Tim Beckham, SS/2B (Durham)– Injuries are an unfortunate part of baseball. But this year, Tim Beckham has made a habit of taking advantage when his teammates have gone down. Hak-Ju Lee‘s injury moved Beckham from his old stomping grounds at second base back to shortsotp and Brandon Guyer‘s injury was a big reason why he ended up batting leadoff. But Beckham hasn’t just gotten lucky but instead played as well as ever to seize his opportunities. Since August 2nd, Beckham has a .407/.484/.481 line with 2 doubles, 6 RBI, and a stolen base in 31 plate appearances, striking out just 5 times while walking thrice. On the year, Beckham has his best ever OPS for a full season, managing a .288/.353/.401 line with 22 doubles, 6 triples, 3 homers, 44 RBI, 14 stolen bases in 19 attempts, and a 91-36 strikeout to walk ratio in 431 plate appearances. Beckham remaining at shortstop is still very much in question, but he still has the potential to be an above-average starter somehwere. Beckham has always had a quick bat and great raw power, but below-average plate discipline was always a reason why it wasn’t coming out. In his last 193 plate appearances, Beckham has a respectable 38-18 strikeout to walk ratio, and you have to hope that he really has broken through and that it will be a stepping stone to him harnessing his power. Beckham still has much to prove, but he’s still just 23 and his stock hasn’t been as high as this in years.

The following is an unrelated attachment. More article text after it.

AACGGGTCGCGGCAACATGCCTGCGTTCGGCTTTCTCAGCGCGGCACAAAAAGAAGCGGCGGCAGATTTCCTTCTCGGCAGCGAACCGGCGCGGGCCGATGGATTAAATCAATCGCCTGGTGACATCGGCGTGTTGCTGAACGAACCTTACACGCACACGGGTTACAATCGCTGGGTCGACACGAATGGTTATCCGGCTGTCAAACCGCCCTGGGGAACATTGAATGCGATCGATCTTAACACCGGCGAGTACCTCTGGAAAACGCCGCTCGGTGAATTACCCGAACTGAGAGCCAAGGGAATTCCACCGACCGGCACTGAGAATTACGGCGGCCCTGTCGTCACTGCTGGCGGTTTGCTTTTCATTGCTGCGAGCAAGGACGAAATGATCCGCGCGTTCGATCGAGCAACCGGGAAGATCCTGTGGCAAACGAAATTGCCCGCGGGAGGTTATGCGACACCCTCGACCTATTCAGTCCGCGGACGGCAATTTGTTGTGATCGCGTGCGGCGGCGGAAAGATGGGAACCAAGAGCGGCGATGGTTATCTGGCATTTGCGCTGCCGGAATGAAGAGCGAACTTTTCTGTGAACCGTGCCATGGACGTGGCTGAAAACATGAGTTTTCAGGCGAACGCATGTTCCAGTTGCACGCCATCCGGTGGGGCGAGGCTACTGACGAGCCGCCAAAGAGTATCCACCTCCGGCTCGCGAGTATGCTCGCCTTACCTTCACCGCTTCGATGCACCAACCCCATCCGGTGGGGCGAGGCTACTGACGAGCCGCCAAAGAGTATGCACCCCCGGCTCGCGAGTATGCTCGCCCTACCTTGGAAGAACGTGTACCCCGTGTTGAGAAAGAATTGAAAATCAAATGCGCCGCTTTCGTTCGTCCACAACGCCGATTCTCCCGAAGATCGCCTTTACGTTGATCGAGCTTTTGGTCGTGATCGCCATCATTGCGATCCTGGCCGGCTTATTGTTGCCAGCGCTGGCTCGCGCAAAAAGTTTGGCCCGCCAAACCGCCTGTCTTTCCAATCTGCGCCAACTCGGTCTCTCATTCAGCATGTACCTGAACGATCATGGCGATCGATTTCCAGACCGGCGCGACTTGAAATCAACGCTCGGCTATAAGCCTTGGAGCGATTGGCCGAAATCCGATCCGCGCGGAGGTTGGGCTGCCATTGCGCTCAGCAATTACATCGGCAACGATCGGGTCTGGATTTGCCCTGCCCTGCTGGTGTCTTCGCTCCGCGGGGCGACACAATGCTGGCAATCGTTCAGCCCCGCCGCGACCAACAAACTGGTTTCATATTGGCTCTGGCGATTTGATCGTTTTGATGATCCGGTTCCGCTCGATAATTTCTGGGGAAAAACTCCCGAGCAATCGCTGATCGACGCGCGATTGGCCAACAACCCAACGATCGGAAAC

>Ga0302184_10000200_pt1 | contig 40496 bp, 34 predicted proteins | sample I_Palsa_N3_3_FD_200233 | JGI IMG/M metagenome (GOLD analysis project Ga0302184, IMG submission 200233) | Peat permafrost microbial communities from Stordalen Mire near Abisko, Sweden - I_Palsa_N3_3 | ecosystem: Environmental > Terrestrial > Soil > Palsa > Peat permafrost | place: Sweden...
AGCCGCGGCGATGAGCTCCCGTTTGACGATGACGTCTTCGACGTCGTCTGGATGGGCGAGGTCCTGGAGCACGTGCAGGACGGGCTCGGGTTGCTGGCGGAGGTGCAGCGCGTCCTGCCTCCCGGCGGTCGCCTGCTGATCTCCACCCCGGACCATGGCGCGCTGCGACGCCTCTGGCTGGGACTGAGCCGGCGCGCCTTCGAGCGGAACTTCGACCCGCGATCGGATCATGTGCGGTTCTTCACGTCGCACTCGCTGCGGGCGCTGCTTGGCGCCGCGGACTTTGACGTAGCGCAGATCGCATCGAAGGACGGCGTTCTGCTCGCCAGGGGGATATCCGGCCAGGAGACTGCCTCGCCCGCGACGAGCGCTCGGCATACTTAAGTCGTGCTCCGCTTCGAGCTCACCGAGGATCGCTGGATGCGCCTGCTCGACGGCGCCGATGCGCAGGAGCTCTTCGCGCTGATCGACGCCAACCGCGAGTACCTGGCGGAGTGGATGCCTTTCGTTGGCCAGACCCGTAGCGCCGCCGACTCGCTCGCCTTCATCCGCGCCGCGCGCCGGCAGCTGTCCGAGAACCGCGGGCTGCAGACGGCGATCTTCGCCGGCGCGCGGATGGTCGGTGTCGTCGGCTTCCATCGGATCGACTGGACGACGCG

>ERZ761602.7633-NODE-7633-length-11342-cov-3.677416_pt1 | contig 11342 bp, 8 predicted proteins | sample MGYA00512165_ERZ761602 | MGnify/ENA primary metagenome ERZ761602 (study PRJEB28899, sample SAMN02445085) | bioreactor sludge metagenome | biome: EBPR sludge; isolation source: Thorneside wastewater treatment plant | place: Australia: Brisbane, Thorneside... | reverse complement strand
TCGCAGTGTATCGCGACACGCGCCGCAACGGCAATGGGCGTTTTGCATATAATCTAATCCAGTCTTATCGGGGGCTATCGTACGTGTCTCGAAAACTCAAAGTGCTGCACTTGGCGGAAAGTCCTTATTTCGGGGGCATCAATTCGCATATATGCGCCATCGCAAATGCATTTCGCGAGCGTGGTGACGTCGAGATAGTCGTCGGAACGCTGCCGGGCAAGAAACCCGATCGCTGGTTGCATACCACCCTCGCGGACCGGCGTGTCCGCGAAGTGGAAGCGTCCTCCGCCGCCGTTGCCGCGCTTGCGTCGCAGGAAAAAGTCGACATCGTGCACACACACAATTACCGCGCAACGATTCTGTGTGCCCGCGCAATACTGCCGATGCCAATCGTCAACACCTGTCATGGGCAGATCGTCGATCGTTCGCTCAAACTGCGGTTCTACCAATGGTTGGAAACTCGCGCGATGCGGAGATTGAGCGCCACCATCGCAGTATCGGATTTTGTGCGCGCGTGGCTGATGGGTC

Dylan Floro, RHP (Bowling Green)– When you’re pitching as well as Floro has, you’re bound to slip up sometime. That was what happened to Floro on Monday as he allowed 7 runs, 4 earned, on 10 hits in 6 innings. But even amidst that rough outing, which raised his ERA from 1.56 to 1.81, Floro still showed positive signs, forcing a 6-1 strikeout to walk ratio and 7 groundouts against 3 flyouts. It remains to be seen whether Floro’s stuff and delivery will allow him to start at higher levels–he throws a low-90’s sinker, a good slider, and a decent changeup, all out of a funky arm action–but he should go right back to dominating Low-A.

We know you’re smiling under there, Cameron, about still being productive during your slump. (Credit: Crystal LoGiudice-US PRESSWIRE)